Pren, E.G.’s youngest son, believes his father tapped into political connections too. E.G.’s Privy Council appeal in 1962 over the assassination case was led by Sir Dingle Foot, who became England’s solicitor general two years later. Foot’s brother, Michael, was an MP who eventually became leader of the Labour Party, which had close links to Gough Whitlam’s Labor Government.
“If you scratch the Sri Lankan connections they were all part of the Old Boy’s network,” Pren says. “Certainly there was some influence brought to bear on getting him to stay here.”
The unusual application was successful. “My father was the only person who got permanent residence coming in on a visitor’s visa,” Nimal says.
The family rises again
E.G. suffered another stroke in 1976 in Melbourne. He moved to Sydney and never worked again. In 1977 a right-wing government took power in Sri Lanka and pardoned E.G., who had been tried in absentia under the previous government, according to Nimal.
Macquarie Group disputes the assertion that E.G. was convicted or pardoned, which Nimal made several times over times two months. “He was convicted wrongly,” Nimal said on Friday afternoon. “He was tried without a summons being served on him.”
Macquarie hired a lawyer or investigator to check through Sri Lankan court records and says it couldn’t find any evidence of legal proceedings against E.G., although the bank acknowledges the Queens Counsel left Sri Lanka after or because his legal work upset the government. Contacted this week, Sri Lankan diplomats in Canberra said they wouldn’t have enough time to confirm any conviction or pardon.
In Australia, the Wikramanayakes flourished.
Even though Nimal encountered racism at Victorian bar – he was once called a nig-nog – Voumard’s publisher asked him to complete The Sale of Land when the barrister died in 1974. Nimal was made a Senior Counsel, which was later converted to Queens Counsel, and believes he and E.G. were the only father-son combination to become silks in separate Commonwealth countries. The Sale of Land was eventually declared one of the top 20 legal books in Australian history.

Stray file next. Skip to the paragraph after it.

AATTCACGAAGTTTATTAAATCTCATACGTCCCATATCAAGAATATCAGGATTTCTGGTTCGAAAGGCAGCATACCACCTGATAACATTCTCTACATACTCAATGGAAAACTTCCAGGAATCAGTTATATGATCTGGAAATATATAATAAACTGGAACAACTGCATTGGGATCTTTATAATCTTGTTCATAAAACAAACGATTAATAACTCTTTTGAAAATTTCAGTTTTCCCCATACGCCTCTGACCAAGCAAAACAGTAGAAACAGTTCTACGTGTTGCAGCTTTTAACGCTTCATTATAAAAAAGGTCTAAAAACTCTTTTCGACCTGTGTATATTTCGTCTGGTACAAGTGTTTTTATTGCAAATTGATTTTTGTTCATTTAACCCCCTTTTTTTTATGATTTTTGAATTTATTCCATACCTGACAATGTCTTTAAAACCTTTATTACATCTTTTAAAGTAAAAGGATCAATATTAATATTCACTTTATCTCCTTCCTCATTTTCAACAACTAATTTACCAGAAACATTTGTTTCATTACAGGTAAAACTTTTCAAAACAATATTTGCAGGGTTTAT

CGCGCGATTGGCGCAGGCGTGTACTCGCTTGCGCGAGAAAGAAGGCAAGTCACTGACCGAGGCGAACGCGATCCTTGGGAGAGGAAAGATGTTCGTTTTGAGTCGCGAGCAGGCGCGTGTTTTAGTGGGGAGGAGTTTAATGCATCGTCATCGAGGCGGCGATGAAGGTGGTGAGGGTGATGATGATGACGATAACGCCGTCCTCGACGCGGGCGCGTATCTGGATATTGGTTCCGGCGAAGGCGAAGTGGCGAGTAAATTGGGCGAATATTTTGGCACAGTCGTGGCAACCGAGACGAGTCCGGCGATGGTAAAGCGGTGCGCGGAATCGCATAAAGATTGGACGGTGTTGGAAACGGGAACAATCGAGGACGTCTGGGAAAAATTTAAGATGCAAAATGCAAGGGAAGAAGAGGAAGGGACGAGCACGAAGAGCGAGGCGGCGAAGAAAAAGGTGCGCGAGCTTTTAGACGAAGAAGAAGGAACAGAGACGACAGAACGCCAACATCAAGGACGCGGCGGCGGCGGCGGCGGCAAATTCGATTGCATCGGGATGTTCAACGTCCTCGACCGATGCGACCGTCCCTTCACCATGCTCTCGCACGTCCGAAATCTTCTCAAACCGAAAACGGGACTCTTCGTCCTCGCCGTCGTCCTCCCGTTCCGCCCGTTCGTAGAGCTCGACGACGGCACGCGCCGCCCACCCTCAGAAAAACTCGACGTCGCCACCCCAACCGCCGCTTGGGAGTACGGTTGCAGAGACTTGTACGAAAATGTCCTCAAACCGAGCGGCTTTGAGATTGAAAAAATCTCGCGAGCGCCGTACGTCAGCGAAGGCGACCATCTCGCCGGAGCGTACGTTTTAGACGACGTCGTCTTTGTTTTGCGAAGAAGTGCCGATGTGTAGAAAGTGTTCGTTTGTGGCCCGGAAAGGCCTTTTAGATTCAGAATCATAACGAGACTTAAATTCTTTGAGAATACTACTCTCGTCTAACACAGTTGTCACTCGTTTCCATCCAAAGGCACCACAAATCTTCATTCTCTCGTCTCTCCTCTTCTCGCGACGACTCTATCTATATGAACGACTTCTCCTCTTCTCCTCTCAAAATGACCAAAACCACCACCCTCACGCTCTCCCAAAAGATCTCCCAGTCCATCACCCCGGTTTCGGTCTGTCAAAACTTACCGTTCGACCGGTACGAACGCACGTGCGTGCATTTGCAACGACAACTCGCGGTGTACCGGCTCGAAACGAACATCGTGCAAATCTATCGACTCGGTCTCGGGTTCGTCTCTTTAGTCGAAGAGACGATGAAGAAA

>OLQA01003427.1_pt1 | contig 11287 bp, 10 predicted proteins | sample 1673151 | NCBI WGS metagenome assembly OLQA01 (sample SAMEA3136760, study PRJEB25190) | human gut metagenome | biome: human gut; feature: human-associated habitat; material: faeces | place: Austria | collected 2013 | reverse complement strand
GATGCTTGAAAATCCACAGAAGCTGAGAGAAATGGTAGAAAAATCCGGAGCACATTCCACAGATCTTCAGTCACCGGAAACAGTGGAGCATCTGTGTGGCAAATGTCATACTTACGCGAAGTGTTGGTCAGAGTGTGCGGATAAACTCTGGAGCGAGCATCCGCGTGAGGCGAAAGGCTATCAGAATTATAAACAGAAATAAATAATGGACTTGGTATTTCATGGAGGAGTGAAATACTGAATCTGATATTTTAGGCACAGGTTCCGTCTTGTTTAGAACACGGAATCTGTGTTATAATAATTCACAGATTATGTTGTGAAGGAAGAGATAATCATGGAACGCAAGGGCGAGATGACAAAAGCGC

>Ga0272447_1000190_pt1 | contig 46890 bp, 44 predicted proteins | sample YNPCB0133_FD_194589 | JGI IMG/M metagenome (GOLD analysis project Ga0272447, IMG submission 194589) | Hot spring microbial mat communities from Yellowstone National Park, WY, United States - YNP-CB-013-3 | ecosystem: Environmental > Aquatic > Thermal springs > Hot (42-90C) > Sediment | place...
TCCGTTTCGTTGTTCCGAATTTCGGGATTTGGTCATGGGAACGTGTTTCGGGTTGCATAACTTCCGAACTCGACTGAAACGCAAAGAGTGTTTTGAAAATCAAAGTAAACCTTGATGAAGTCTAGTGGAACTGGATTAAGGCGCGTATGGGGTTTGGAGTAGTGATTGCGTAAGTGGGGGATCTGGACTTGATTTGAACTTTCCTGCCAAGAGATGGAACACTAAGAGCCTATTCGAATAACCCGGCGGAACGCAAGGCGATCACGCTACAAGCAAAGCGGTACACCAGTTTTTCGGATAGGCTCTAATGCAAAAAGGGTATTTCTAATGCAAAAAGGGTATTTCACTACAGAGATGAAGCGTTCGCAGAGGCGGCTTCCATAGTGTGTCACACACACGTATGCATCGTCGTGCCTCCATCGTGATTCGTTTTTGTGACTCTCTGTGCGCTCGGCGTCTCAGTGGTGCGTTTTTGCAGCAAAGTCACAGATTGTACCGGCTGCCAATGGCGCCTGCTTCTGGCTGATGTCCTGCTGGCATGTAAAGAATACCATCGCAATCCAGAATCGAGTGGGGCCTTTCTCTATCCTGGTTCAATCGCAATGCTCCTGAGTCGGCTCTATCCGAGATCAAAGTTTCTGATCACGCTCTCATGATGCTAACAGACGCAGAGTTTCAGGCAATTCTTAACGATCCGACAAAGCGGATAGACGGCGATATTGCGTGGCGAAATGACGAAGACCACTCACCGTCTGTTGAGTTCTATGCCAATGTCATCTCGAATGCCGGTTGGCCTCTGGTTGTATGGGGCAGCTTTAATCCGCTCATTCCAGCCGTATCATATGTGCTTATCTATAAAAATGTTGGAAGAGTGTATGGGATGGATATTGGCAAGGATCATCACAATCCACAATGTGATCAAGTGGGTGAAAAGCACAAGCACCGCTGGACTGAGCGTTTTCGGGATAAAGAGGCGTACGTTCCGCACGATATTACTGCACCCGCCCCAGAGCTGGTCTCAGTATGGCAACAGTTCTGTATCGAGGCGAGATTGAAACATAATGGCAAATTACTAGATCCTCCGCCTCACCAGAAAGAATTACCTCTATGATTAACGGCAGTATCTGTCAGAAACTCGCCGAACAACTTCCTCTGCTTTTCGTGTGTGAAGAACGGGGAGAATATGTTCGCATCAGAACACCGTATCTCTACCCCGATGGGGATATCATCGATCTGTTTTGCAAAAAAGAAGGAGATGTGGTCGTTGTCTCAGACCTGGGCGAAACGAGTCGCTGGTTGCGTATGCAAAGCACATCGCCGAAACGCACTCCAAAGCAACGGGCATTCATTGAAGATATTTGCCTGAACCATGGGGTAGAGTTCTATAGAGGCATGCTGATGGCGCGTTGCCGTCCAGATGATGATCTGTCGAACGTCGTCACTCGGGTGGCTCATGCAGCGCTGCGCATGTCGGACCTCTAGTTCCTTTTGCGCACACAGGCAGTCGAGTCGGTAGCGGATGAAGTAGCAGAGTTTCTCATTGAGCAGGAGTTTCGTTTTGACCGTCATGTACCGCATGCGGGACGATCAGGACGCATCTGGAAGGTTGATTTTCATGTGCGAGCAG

Pren transferred to Melbourne in 1973 with an accounting firm that is now part of Deloitte. He then moved to Sydney, was hired by Citibank, and set up a financial services firm with his wife, which they sold. He still works as a chartered accountant.
Dileeni took a degree at the Royal Central School of Speech and Drama in London. She became the first Asian woman to broadcast on the BBC, which saw itself, at the time, as a guardian of the Queen’s English, according to her siblings. She joined the family exodus in the early 1970s to Melbourne, where she married a Sri Lankan pediatric surgeon, settled in Kew and had two children.
Ranji set up what may have been the world’s first computerised diabetes services at the Royal Prince Alfred in 1976. He became one of Australia’s top diabetes experts and dabbled in Sydney property investment. At the urging of their children, Ranji and his wife, Amara, donated $1 million for an annual diabetes research scholarship in 2016. They also funded a research grant administered by the Ceylon College of Physicians.
Shemara’s oldest sister, Roshana, is a senior policy lawyer at the NSW Bar Association. Her brother, Priyan, is a surgeon at the Southern Highlands Private Hospital in Bowral, NSW.
Shemara joined Macquarie Group in 1987. She was made head of its asset management division 21 years later. On December 1 she is due to take over as Macquarie’s chief executive, becoming the first Asian woman to run a large Australian public company.
In keeping with the investment bank’s conservative culture, she has never discussed her family history or answered questions about her personal life. “It’s an amazing family and we are very private people,” her father, Ranji, says. “Under impossible odds we have all succeeded.”
In the last nine months of his life, E.G. was placed under Ranji’s care, which allowed him to remain in a hospital rather than a nursing home. E.G.’s wife, who was known as Girlie, visited him every day. She took his ashes back to Colombo and buried them in a family grave.
The Wikramanayake family was enormously proud of E.G., a pride that has now transferred to his granddaughter, Shemara. The key to her success, her father believes, is determination. “She has inherited my drive,” he says. “My father was like that.”